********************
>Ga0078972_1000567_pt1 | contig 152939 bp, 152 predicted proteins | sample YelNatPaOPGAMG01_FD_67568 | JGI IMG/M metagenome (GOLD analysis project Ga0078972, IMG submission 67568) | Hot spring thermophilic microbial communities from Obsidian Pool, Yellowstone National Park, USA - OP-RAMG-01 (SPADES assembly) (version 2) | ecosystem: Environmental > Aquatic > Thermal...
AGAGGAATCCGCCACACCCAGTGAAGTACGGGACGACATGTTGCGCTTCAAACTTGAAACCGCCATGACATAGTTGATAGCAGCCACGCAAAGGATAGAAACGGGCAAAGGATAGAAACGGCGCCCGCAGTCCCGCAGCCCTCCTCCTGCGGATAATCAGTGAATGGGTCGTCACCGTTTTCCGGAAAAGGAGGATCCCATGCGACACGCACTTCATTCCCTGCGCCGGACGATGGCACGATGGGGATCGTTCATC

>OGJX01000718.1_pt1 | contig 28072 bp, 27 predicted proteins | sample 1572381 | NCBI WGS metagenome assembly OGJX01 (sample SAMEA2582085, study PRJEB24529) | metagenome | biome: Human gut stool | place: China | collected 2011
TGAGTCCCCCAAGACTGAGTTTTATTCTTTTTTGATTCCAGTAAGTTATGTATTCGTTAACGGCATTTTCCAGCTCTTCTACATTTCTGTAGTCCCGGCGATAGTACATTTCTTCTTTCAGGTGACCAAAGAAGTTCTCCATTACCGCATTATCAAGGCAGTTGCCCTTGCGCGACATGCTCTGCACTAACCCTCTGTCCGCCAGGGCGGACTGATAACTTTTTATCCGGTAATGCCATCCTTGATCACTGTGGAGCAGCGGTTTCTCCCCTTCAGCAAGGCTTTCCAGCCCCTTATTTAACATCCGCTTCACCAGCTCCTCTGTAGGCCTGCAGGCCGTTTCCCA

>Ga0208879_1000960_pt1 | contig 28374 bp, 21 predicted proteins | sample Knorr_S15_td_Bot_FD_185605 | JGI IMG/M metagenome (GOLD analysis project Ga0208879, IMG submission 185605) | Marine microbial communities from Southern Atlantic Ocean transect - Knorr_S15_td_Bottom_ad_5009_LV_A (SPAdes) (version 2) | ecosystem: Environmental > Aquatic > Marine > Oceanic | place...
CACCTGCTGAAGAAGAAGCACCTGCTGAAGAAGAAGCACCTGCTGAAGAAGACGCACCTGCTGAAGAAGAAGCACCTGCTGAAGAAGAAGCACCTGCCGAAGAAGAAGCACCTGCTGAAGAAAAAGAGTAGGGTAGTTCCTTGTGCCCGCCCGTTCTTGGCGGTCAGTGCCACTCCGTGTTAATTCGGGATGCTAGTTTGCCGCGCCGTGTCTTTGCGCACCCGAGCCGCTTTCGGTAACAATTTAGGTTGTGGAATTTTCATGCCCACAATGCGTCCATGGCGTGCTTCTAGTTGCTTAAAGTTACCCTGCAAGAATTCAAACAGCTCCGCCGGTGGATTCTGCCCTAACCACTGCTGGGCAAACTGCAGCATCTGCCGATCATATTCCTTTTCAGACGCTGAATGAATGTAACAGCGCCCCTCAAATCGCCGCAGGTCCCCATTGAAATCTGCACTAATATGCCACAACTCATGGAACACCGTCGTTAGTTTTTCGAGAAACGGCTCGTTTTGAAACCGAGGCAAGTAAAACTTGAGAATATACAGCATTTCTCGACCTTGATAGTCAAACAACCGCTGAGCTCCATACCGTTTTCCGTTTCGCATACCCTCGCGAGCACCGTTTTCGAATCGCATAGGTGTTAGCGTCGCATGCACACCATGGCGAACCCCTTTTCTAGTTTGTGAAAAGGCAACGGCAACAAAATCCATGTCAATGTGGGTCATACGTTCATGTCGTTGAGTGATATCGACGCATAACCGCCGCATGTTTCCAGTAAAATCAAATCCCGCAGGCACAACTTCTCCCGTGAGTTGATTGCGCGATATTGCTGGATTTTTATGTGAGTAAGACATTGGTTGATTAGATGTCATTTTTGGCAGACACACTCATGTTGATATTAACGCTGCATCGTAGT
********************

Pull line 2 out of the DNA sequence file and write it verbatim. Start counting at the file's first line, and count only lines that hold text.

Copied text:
AGAGGAATCCGCCACACCCAGTGAAGTACGGGACGACATGTTGCGCTTCAAACTTGAAACCGCCATGACATAGTTGATAGCAGCCACGCAAAGGATAGAAACGGGCAAAGGATAGAAACGGCGCCCGCAGTCCCGCAGCCCTCCTCCTGCGGATAATCAGTGAATGGGTCGTCACCGTTTTCCGGAAAAGGAGGATCCCATGCGACACGCACTTCATTCCCTGCGCCGGACGATGGCACGATGGGGATCGTTCATC